an outer engaging surface of the lug nut defining a plurality of raised ridges, each of said plurality of ridges being spaced opposite an arcuate wall, each of said plurality of ridges further defining a longitudinal length less than a longitudinal length of said opposite arcuate wall, a distal end of said plurality of ridges and said arcuate walls being co-planar with respect to a plane perpendicular to said longitudinal axis.
4. The lug nut according to claim 3 wherein the outer engaging surface of the lug nut defines a longitudinal taper of between about 1 and 5 degrees.
5. The lug nut according to claim 4 wherein the taper is substantially about 4 degrees.
6. The lug nut according to claim 3 wherein the distal end of the lug nut defines a circumference less than a circumference of the axially opposite portion of the outer engaging surface.
7. The lug nut according to claim 3 wherein the proximal end of the lug nut defines a conical outer surface.
8. The lug nut according to claim 3 wherein the outer engaging surface of the lug nut defines seven (7) ridges.
9. The lug nut according to claim 3 wherein the outer engaging surface of the lug nut defines an odd number of ridges.
10. A lug nut and lug nut wrench jam-proof combination for attaching a wheel to a bolt comprising:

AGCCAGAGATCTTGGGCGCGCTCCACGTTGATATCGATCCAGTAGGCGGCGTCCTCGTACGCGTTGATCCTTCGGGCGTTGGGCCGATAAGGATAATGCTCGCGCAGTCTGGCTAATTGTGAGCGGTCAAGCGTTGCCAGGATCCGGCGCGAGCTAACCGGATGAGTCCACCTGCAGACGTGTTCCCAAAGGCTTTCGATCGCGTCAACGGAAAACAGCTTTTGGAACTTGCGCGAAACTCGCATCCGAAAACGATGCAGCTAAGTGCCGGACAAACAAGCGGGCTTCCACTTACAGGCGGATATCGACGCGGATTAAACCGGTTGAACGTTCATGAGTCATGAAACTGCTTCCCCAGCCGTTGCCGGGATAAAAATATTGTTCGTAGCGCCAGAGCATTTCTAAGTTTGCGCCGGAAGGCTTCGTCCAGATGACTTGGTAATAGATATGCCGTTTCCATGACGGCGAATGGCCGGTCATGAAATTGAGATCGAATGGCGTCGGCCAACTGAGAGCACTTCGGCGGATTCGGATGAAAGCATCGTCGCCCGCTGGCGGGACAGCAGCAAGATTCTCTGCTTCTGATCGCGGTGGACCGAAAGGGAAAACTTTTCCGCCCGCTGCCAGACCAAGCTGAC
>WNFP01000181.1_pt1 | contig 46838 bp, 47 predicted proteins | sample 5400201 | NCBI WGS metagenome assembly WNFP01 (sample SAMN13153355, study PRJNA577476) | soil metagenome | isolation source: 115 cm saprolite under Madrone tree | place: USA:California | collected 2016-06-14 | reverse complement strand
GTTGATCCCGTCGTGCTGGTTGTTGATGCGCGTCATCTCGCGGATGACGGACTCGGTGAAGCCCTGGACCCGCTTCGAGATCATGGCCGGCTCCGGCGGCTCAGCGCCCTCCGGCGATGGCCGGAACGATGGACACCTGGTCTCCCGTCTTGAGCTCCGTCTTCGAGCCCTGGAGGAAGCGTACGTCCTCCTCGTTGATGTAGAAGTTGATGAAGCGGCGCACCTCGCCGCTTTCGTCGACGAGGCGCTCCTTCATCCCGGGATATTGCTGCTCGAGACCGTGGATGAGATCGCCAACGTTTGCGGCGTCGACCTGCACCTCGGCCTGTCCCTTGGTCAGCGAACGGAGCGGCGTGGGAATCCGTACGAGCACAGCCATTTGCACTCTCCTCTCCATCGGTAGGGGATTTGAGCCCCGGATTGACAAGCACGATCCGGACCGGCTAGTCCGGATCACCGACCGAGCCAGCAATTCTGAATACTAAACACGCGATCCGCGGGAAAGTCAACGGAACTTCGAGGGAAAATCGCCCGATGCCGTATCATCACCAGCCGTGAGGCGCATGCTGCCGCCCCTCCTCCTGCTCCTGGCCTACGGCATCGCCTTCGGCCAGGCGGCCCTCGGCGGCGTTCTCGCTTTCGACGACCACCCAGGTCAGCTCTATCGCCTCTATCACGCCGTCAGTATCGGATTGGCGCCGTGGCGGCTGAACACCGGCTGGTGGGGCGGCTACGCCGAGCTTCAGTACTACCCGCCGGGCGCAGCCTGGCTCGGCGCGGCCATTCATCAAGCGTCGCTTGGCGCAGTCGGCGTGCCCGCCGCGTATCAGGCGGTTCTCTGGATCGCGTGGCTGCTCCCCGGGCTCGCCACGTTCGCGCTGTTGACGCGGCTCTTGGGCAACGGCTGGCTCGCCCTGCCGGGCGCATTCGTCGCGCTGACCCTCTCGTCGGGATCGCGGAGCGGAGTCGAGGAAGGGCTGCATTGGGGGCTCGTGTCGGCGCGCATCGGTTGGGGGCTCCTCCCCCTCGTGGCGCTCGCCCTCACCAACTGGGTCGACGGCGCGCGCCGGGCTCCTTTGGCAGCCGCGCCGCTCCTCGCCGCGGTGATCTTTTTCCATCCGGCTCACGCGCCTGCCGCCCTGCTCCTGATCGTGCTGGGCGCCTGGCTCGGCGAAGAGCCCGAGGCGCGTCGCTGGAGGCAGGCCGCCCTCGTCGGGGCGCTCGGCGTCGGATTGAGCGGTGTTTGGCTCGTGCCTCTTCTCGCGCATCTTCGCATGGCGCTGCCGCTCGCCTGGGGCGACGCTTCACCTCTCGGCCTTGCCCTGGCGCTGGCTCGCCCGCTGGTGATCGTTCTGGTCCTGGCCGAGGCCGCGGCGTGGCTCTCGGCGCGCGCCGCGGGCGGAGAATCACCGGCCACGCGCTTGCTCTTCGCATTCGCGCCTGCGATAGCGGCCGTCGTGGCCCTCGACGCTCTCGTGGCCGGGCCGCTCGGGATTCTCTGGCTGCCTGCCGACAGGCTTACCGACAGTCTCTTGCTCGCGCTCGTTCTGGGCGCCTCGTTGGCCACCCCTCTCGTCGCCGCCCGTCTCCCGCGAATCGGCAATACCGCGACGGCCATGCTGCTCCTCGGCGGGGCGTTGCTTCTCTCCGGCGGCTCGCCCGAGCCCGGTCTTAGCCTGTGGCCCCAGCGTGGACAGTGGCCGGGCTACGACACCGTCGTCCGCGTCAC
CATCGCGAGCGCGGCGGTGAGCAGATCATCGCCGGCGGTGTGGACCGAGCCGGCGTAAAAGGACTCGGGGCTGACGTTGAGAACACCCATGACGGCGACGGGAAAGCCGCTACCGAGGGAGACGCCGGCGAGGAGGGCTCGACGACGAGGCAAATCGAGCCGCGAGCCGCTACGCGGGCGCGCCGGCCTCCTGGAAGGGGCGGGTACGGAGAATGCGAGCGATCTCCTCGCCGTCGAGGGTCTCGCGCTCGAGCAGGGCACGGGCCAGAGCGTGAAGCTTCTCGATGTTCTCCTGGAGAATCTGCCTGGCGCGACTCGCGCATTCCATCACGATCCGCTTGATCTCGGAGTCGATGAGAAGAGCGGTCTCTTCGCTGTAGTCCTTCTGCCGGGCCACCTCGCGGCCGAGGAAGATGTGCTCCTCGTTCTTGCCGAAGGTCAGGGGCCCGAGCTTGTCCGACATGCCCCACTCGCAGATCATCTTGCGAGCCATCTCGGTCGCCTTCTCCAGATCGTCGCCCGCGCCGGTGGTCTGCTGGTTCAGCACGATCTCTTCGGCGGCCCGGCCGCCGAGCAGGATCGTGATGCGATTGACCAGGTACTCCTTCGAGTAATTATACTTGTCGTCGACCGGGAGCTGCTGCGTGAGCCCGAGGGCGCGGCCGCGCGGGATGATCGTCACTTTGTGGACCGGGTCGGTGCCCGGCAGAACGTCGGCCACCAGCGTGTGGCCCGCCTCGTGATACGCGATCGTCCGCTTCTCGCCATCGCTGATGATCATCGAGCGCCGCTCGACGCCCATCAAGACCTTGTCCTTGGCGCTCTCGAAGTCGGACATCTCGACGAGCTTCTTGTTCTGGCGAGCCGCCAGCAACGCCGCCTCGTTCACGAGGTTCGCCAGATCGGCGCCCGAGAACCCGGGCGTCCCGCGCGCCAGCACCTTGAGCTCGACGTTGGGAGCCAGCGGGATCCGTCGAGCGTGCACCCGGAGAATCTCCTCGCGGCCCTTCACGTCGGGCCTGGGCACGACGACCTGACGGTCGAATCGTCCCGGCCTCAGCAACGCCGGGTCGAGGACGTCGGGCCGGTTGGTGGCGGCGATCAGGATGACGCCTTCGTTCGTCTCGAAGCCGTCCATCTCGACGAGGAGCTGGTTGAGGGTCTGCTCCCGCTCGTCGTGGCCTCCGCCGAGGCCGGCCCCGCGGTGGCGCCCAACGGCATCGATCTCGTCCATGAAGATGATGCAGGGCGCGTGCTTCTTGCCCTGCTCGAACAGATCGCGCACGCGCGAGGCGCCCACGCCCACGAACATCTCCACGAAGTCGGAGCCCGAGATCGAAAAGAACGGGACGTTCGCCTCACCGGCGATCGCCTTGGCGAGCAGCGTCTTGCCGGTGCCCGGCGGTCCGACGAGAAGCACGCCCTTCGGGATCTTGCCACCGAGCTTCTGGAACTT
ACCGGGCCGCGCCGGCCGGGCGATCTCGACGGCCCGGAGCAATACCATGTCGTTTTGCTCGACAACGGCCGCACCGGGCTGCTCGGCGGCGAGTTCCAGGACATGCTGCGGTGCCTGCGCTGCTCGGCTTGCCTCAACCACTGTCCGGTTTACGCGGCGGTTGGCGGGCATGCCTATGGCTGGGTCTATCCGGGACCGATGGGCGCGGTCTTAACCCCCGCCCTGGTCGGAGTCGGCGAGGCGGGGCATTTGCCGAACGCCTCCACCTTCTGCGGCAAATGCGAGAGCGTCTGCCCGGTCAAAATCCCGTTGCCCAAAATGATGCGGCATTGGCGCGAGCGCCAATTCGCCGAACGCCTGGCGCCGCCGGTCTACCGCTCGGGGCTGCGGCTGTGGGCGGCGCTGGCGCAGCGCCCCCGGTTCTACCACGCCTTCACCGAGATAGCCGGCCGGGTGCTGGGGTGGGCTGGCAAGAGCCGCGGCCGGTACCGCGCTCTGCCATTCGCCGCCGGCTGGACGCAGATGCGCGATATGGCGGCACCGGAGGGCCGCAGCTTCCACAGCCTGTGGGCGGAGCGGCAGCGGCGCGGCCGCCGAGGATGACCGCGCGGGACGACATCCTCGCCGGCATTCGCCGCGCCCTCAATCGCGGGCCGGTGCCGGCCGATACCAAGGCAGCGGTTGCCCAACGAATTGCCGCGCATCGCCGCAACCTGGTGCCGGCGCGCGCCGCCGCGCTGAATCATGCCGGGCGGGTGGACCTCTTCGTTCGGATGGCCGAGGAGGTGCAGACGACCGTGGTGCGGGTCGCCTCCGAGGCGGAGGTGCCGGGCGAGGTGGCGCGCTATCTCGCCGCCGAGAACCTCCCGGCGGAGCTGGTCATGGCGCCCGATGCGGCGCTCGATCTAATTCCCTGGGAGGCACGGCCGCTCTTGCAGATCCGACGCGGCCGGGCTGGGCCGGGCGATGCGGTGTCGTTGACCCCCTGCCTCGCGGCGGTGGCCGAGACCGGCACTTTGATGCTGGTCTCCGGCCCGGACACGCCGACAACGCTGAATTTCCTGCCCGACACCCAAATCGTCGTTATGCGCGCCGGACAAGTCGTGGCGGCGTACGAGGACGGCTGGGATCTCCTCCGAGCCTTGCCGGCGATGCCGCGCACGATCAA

a lug nut having a proximal end and a distal end, the lug nut defining a threaded hole for receiving a bolt, the threaded hole extending along a longitudinal axis of the nut between the proximal end and the distal end;
a midsegment of the nut having a perimeter surface defining a plurality of ridges, each one of the plurality of ridges being connected to an adjacent ridge by an interconnected concave surface each one of said plurality of ridges spaced opposite a respective one of said interconnected concave surfaces, said distal end being flush with respect to said ridges and said interconnecting concave surfaces; and
a wrench having interior surfaces defining a socket for receiving said lug nut with the wrench having an axis of rotation extending centrally through the socket, the interior surfaces comprising a plurality of ridges, each one of the plurality of the ridges being connected to an adjacent ridge by an interconnected concave surface wherein the socket ridges interengage with the lug nut concave surfaces, thereby providing opposing surfaces when the socket rotates the lug nut.
This invention is directed towards a fastening device and, more specifically, for a lug nut for holding a wheel on a vehicle axle.
Lug nuts are commonly used for mounting and holding a tire on a vehicle. The nuts are installed or removed either with a manual tire wrench or a power-driven socket wrench. Typical lug nuts are hexagonal in shape and employ a correspondingly shaped mated socket for attaching and removing the lug nuts.